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Acta Amazonica

Print version ISSN 0044-5967On-line version ISSN 1809-4392

Acta Amaz. vol.48 no.2 Manaus Apr./June 2018

http://dx.doi.org/10.1590/1809-4392201704021 

Biodiversity and Conservation

Death-feigning behaviour in Iphisa elegans: the second reported case in the Family Gymnophthalmidae (Reptilia: Squamata)

Comportamento de tanatose em Iphisa elegans: o segundo caso na Família Gymnophthalmidae (Reptilia: Squamata)

Paulo Roberto MACHADO-FILHO1  * 

Guilherme Marson MOYA2 

Fábio MAFFEI3 

1Universidade Estadual Paulista “Júlio de Mesquita Filho”, Instituto de Biociências, Departamento de Zoologia, Av. 24-A, 1515, Bairro Bela Vista, Rio Claro, SP, Brazil

2Instituto Pró-Terra, Rua Nicolau Piragine, 253, Jaú, SP, Brazil

3Universidade Estadual Paulista, Faculdade de Ciências, Departamento de Ciências Biológicas, Avenida Engenheiro Luiz Edmundo Carrijo Coube, 14-01, Bauru, SP, Brazil

ABSTRACT

Death-feigning behaviour occurs when the animal simulates a state of immobility. This behaviour is described for some lizard families, among them the family Gymnophthalmidae with only one record. Iphisa elegans is a diurnal and terrestrial Amazonian gymnophtalmid lizard. It has cryptic behavior and moves rapidly on the ground, hindering observations of its behavior. We report a case at the Comodoro Municipality, Mato Grosso State, Brazil. An adult male of I. elegans, when manipulated, turned its venter up and put itself in a death-feigning posture. This species is preyed upon by birds, snakes and other lizards¸ possibly behaving this way when the cryptic behaviour or escape attempt fails. More studies are necessary to evaluate the efficiency of this behaviour, as well as its frequency of occurrence, using individuals of both sexes. We also suggest to evaluate if the orange venter of males could have any antipredation advantage.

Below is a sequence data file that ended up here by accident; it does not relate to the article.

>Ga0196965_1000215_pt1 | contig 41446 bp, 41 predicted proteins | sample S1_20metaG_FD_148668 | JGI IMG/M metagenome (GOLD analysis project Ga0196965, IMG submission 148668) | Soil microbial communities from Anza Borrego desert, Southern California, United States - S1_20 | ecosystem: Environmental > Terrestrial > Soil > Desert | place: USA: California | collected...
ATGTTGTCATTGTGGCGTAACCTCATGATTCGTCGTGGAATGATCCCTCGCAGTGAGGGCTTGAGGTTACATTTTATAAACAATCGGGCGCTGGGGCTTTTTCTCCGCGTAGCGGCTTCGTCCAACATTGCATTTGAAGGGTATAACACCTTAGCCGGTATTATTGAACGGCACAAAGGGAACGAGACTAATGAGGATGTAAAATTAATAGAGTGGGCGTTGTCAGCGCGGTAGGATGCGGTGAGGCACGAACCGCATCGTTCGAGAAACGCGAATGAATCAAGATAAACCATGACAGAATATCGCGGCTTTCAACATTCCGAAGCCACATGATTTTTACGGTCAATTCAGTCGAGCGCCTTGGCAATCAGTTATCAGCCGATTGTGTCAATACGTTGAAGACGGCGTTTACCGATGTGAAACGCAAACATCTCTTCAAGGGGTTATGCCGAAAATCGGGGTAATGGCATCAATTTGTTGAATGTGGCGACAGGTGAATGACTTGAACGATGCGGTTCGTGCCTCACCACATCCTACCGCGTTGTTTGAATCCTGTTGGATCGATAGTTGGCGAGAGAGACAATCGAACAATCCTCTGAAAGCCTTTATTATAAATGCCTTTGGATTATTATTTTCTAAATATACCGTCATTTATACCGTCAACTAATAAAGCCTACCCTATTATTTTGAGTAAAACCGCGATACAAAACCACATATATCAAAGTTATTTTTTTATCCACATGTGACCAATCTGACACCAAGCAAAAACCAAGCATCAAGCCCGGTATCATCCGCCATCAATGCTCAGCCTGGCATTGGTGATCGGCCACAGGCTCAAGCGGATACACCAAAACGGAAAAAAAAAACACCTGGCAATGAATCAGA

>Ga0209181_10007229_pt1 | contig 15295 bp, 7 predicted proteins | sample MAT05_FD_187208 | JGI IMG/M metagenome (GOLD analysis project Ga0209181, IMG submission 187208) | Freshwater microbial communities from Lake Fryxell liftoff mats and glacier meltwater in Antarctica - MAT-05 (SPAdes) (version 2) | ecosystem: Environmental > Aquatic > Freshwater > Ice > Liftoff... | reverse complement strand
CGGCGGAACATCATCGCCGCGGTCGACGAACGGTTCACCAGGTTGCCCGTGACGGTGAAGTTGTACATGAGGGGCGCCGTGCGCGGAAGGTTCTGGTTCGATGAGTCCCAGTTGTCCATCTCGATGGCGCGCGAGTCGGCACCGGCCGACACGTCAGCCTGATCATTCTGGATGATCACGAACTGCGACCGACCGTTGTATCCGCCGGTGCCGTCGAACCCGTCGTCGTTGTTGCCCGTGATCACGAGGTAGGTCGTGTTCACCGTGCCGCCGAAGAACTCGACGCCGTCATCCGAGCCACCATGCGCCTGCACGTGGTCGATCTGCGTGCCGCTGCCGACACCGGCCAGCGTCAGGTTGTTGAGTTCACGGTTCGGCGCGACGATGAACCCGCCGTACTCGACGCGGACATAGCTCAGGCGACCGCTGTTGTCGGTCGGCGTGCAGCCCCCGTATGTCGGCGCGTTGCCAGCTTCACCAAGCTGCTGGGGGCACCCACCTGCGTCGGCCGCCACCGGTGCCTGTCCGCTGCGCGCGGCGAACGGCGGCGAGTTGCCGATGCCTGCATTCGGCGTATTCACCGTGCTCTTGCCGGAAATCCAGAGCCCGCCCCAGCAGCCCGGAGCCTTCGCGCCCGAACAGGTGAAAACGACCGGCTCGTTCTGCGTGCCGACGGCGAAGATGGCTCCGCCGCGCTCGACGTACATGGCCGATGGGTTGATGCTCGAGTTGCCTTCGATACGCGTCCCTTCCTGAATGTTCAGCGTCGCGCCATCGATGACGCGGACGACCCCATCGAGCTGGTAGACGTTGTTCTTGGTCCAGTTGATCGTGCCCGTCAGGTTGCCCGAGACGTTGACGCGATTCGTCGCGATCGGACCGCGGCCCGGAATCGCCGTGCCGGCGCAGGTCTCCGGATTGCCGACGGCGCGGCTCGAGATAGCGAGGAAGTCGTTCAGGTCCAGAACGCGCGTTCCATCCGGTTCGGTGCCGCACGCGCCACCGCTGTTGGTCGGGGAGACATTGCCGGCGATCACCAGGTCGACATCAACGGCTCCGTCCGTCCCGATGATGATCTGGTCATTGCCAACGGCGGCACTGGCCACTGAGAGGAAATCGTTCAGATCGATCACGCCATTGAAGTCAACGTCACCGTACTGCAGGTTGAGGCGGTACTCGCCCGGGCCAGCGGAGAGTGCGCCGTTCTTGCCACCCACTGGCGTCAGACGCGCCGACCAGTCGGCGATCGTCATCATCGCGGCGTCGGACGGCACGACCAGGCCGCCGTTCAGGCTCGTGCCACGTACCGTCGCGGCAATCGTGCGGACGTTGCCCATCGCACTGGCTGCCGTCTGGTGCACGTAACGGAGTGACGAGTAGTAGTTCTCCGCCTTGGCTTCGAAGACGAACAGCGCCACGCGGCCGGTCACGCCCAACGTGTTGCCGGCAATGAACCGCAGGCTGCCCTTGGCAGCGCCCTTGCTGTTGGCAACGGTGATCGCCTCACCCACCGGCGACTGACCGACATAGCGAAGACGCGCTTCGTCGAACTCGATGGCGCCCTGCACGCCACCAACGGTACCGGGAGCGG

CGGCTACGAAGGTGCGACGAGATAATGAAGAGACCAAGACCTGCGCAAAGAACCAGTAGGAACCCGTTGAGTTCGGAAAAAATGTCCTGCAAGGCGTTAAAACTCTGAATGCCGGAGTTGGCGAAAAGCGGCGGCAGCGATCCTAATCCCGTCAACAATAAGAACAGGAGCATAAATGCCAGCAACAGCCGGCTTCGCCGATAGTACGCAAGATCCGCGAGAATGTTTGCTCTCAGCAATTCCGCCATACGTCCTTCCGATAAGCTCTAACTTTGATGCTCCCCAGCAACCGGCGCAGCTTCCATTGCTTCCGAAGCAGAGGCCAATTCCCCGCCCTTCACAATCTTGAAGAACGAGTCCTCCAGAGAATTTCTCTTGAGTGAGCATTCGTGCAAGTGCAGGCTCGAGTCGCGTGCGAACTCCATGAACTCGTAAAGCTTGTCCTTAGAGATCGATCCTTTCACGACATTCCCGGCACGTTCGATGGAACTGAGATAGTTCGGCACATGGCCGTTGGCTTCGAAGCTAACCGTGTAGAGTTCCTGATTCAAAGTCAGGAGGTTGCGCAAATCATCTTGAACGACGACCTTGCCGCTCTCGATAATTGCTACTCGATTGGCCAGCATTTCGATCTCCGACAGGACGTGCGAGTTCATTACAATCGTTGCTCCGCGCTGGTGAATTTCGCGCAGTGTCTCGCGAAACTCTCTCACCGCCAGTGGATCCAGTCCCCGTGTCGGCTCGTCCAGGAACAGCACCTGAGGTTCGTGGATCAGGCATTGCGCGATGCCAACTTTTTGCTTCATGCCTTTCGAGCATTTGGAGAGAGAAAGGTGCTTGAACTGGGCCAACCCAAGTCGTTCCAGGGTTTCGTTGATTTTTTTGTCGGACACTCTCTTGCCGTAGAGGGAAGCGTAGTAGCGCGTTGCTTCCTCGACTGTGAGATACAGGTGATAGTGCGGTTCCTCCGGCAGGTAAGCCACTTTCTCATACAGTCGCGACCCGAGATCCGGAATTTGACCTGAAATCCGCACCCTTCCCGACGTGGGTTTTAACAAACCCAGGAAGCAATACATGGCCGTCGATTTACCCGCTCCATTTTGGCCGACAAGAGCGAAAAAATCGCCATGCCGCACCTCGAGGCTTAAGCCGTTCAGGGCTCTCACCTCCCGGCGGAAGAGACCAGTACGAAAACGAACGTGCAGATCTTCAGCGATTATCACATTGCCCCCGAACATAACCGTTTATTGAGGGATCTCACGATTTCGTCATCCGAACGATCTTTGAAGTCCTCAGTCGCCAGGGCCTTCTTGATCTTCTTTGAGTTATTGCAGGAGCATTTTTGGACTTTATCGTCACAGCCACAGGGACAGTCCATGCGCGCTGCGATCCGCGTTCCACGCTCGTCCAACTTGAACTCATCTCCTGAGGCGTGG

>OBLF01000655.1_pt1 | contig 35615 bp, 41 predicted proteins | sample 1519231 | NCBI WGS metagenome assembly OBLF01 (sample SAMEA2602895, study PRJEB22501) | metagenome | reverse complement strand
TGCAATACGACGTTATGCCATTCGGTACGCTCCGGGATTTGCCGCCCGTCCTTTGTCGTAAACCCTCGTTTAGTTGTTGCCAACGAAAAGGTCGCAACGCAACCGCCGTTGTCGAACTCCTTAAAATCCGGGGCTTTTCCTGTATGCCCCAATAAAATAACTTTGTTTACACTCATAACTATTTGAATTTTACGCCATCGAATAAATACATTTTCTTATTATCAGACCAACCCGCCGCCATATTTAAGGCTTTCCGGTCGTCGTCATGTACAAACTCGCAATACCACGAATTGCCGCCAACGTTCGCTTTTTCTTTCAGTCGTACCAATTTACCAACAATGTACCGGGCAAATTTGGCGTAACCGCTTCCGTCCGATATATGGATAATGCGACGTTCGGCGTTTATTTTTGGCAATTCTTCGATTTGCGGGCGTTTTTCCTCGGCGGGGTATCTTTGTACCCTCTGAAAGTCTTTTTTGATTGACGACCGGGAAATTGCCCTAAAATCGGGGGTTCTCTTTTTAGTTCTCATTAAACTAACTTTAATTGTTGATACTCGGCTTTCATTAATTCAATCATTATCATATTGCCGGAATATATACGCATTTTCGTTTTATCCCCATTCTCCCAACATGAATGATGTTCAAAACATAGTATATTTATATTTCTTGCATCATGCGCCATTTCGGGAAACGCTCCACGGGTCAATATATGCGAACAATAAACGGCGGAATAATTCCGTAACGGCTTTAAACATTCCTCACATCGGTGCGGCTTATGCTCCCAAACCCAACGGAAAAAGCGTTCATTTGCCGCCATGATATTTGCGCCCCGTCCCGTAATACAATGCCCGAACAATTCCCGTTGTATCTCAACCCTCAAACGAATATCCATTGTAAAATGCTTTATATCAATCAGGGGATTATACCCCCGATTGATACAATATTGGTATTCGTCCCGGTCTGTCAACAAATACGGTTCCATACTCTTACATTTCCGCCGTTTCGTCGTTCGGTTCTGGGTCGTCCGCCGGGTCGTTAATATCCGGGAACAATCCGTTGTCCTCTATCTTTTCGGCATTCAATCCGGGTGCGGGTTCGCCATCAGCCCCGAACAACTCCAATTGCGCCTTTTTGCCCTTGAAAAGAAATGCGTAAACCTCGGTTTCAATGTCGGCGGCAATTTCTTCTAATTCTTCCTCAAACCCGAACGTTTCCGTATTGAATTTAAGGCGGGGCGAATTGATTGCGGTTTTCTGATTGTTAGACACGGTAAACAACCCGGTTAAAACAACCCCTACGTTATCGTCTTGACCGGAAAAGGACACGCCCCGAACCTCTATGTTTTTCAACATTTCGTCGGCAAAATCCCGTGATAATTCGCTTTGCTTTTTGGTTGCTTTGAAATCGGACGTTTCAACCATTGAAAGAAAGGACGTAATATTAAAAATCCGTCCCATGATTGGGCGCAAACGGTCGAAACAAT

KEYWORDS: reptiles; Ethology; antipredator display; lizard; thanatosis

RESUMO

Fingir-se de morto é um comportamento no qual o animal simula um estado de imobilidade. Esse comportamento é descrito em algumas famílias de lagartos, dentre as quais, a família Gymnophthalmidae com apenas um registro. Iphisa elegans é um lagarto gymnoftalmídeo amazônico diurno e terrestre. Possui comportamento críptico e move-se rapidamente pelo solo, dificultando observações de seu comportamento. Reportamos um caso no município de Comodoro, Estado do Mato Grosso, Brasil: um macho adulto de I. elegans, quando manipulado, virou seu ventre para cima e fingiu-se de morto. Esta espécie é predada por pássaros, serpentes e outros lagartos, possivelmente portando-se dessa forma quando o comportamento críptico ou tentativa de fuga falham. São necessários mais estudos para observar a eficiência desse comportamento, assim como sua frequência de ocorrência, usando indivíduos de ambos os sexos. Também sugerimos que deve ser avaliado se a coloração alaranjada no ventre dos machos poderia fornecer alguma vantagem antipredação.